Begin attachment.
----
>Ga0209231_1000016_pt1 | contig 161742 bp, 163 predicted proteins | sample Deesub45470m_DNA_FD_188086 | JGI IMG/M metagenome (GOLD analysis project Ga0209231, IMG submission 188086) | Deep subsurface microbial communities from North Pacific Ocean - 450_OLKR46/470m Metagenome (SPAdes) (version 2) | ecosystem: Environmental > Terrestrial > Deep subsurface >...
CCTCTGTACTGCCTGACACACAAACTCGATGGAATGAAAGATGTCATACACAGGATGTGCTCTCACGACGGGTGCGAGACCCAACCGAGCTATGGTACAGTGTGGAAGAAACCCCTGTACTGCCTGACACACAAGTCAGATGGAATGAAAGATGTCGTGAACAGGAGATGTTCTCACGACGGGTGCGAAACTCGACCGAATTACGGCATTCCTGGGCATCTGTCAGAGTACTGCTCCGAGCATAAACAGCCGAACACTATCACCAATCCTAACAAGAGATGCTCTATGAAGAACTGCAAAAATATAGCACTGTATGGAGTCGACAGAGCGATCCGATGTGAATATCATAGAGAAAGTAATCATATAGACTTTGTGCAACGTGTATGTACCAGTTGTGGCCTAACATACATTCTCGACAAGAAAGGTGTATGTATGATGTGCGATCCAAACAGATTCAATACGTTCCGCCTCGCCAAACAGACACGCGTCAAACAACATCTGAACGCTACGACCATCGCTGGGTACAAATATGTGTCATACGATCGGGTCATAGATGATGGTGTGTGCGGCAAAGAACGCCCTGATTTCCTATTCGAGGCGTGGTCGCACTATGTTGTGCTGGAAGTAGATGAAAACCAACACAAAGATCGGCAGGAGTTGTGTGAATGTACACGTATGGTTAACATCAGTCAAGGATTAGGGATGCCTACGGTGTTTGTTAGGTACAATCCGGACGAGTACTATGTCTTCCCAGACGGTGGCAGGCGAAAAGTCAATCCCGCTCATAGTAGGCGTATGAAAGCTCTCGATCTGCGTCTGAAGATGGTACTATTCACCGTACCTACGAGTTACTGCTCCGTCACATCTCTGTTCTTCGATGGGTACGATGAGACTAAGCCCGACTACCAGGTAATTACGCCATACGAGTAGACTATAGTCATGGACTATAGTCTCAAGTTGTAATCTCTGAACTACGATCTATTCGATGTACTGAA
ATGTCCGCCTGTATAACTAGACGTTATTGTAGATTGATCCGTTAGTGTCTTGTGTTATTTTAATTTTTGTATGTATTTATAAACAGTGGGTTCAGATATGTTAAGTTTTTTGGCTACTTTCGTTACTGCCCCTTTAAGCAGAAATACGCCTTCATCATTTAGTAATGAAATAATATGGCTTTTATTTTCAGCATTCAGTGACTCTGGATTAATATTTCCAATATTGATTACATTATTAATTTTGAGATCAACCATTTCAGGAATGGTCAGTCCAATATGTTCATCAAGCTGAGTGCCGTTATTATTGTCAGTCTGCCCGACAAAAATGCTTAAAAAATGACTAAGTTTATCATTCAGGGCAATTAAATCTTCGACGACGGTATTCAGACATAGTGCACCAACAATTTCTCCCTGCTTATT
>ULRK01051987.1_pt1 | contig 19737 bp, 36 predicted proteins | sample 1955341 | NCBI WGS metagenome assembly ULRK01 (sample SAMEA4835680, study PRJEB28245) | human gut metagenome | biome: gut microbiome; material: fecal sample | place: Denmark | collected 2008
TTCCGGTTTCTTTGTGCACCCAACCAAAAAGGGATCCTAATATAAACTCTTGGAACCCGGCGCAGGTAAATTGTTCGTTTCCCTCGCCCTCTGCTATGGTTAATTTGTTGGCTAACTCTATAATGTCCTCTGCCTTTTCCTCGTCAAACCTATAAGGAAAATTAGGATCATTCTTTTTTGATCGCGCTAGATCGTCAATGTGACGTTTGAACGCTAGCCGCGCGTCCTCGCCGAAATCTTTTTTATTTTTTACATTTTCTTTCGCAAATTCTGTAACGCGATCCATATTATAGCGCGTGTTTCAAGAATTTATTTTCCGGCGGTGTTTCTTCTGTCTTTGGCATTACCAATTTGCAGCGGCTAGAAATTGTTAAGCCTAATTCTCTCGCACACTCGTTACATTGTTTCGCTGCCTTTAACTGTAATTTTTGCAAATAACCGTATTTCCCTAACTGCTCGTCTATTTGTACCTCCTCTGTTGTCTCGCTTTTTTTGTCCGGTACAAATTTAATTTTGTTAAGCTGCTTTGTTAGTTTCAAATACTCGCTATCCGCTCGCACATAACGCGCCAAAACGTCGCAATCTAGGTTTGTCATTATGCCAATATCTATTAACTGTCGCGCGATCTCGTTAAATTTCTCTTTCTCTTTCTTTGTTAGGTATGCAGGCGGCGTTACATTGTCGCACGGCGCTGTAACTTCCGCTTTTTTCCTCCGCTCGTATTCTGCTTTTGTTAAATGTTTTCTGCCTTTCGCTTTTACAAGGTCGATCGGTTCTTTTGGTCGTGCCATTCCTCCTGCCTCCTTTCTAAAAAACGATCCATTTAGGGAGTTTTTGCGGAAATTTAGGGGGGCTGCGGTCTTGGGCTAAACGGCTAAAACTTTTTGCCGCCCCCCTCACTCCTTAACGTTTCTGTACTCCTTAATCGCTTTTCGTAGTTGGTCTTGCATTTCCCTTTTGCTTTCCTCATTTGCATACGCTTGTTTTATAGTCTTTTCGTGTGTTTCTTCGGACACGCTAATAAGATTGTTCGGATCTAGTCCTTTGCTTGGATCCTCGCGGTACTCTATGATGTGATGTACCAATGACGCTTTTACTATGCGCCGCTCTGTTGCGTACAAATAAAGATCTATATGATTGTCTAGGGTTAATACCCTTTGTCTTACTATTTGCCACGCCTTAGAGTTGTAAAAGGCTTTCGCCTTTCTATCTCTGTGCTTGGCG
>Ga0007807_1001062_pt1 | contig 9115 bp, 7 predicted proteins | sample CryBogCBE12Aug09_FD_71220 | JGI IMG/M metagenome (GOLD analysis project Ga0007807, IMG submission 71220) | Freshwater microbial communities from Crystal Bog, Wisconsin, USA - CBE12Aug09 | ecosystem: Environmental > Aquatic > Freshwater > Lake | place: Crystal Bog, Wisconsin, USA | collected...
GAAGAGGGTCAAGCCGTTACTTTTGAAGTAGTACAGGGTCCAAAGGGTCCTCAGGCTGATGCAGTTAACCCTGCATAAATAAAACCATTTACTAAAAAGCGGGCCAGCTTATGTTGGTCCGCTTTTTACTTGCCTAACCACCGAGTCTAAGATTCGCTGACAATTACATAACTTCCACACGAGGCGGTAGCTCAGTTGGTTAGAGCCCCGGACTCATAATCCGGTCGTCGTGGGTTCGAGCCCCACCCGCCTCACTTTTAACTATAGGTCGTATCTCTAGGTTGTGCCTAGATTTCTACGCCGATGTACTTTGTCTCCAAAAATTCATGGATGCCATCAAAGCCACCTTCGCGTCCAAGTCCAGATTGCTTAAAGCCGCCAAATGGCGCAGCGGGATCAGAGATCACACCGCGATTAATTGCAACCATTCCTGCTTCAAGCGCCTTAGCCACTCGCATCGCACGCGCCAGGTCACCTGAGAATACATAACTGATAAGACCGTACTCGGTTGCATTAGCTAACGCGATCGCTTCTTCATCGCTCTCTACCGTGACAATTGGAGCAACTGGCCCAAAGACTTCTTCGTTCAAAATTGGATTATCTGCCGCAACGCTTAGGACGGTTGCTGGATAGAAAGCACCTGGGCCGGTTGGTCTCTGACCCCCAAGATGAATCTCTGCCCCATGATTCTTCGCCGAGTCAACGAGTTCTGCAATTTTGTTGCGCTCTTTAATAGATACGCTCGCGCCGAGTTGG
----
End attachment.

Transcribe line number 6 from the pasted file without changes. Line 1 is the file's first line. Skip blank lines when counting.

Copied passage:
>Ga0007807_1001062_pt1 | contig 9115 bp, 7 predicted proteins | sample CryBogCBE12Aug09_FD_71220 | JGI IMG/M metagenome (GOLD analysis project Ga0007807, IMG submission 71220) | Freshwater microbial communities from Crystal Bog, Wisconsin, USA - CBE12Aug09 | ecosystem: Environmental > Aquatic > Freshwater > Lake | place: Crystal Bog, Wisconsin, USA | collected...